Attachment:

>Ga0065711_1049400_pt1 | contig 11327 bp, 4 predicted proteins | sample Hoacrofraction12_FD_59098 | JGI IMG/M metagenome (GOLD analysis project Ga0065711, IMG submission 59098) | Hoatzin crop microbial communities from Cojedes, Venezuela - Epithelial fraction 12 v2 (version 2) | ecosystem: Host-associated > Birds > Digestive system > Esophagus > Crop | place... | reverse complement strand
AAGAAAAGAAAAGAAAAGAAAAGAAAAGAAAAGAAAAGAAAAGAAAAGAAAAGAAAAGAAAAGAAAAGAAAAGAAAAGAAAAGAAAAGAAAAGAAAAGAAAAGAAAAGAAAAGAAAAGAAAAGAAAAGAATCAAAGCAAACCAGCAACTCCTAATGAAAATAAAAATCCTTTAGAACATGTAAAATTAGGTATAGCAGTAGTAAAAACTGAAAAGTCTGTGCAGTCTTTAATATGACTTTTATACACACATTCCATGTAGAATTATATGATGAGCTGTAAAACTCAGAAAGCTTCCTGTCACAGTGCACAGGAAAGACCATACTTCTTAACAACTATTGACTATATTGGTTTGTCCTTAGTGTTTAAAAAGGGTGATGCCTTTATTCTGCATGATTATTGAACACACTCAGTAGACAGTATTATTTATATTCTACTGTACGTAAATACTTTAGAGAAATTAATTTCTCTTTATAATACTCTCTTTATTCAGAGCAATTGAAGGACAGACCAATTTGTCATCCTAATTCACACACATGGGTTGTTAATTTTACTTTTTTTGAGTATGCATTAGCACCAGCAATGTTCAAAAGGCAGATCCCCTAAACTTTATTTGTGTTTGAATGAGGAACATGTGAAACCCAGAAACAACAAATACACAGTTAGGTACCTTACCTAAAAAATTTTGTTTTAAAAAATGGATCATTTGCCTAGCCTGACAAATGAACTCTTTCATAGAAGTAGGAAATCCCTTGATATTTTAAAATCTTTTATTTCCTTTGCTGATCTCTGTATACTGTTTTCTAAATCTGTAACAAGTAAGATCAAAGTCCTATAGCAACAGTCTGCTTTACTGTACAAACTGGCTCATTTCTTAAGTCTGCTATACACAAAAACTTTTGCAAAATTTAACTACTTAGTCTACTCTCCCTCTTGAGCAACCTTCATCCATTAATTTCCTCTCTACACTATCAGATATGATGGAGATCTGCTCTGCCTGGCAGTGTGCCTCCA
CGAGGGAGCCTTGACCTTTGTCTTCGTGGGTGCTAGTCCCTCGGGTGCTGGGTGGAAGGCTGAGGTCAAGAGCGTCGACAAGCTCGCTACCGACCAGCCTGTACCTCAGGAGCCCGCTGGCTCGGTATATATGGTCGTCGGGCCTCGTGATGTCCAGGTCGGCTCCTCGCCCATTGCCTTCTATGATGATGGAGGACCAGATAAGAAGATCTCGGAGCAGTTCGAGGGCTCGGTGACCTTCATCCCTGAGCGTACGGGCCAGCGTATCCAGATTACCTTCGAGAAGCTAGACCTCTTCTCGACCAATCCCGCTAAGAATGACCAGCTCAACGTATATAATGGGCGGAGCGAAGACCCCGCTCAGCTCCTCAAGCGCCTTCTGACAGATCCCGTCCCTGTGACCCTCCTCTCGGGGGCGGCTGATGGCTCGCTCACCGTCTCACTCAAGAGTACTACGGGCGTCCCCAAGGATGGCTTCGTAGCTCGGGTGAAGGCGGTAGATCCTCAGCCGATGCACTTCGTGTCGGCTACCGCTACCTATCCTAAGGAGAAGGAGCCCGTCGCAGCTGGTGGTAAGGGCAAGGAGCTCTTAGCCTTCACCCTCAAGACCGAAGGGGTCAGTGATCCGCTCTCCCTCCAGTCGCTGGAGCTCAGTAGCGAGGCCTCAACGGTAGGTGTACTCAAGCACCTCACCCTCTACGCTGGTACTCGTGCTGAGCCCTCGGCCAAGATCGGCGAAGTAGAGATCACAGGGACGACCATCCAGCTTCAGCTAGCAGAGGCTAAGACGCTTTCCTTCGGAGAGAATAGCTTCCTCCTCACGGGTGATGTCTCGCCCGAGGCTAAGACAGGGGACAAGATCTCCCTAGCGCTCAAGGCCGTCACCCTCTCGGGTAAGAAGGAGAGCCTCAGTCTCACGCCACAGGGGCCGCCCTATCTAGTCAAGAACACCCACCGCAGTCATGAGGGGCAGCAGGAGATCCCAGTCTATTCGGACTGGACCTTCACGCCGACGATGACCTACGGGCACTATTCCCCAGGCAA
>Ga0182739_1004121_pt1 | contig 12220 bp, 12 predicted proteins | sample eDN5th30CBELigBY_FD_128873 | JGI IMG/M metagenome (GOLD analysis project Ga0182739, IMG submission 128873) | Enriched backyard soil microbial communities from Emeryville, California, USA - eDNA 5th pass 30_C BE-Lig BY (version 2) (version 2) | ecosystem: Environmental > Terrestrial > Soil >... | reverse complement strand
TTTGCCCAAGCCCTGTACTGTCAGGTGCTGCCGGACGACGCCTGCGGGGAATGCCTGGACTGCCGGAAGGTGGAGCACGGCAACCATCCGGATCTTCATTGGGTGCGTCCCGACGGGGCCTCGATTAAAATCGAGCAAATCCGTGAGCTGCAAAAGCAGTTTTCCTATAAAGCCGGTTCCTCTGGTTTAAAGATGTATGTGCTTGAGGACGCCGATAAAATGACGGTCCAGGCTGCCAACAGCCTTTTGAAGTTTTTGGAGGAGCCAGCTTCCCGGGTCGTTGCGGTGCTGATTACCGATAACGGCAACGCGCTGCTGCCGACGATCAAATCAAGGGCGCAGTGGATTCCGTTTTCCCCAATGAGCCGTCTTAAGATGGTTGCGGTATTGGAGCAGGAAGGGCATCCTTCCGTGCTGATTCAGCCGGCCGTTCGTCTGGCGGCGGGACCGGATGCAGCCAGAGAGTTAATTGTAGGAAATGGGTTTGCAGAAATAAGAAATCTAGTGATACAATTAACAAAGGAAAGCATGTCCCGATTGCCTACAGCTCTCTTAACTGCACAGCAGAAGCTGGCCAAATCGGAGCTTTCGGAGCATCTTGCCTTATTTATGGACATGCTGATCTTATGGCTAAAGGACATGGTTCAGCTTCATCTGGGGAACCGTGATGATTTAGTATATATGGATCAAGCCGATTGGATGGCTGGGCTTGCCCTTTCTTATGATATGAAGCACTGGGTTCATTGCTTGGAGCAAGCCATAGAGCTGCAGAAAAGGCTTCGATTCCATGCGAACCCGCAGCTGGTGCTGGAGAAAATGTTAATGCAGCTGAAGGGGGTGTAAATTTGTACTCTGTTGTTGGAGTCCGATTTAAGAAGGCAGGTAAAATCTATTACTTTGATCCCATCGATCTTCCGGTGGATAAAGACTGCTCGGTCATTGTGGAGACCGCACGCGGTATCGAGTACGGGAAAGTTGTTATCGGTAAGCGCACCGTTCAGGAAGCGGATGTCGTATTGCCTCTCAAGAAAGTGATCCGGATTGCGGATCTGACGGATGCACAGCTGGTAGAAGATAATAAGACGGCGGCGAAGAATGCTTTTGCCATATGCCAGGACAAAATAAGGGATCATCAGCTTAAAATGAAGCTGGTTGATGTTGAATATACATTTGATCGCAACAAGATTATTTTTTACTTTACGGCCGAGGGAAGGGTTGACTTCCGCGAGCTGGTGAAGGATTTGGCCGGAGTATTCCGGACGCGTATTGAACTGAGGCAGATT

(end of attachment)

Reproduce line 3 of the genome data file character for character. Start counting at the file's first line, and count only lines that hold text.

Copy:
CGAGGGAGCCTTGACCTTTGTCTTCGTGGGTGCTAGTCCCTCGGGTGCTGGGTGGAAGGCTGAGGTCAAGAGCGTCGACAAGCTCGCTACCGACCAGCCTGTACCTCAGGAGCCCGCTGGCTCGGTATATATGGTCGTCGGGCCTCGTGATGTCCAGGTCGGCTCCTCGCCCATTGCCTTCTATGATGATGGAGGACCAGATAAGAAGATCTCGGAGCAGTTCGAGGGCTCGGTGACCTTCATCCCTGAGCGTACGGGCCAGCGTATCCAGATTACCTTCGAGAAGCTAGACCTCTTCTCGACCAATCCCGCTAAGAATGACCAGCTCAACGTATATAATGGGCGGAGCGAAGACCCCGCTCAGCTCCTCAAGCGCCTTCTGACAGATCCCGTCCCTGTGACCCTCCTCTCGGGGGCGGCTGATGGCTCGCTCACCGTCTCACTCAAGAGTACTACGGGCGTCCCCAAGGATGGCTTCGTAGCTCGGGTGAAGGCGGTAGATCCTCAGCCGATGCACTTCGTGTCGGCTACCGCTACCTATCCTAAGGAGAAGGAGCCCGTCGCAGCTGGTGGTAAGGGCAAGGAGCTCTTAGCCTTCACCCTCAAGACCGAAGGGGTCAGTGATCCGCTCTCCCTCCAGTCGCTGGAGCTCAGTAGCGAGGCCTCAACGGTAGGTGTACTCAAGCACCTCACCCTCTACGCTGGTACTCGTGCTGAGCCCTCGGCCAAGATCGGCGAAGTAGAGATCACAGGGACGACCATCCAGCTTCAGCTAGCAGAGGCTAAGACGCTTTCCTTCGGAGAGAATAGCTTCCTCCTCACGGGTGATGTCTCGCCCGAGGCTAAGACAGGGGACAAGATCTCCCTAGCGCTCAAGGCCGTCACCCTCTCGGGTAAGAAGGAGAGCCTCAGTCTCACGCCACAGGGGCCGCCCTATCTAGTCAAGAACACCCACCGCAGTCATGAGGGGCAGCAGGAGATCCCAGTCTATTCGGACTGGACCTTCACGCCGACGATGACCTACGGGCACTATTCCCCAGGCAA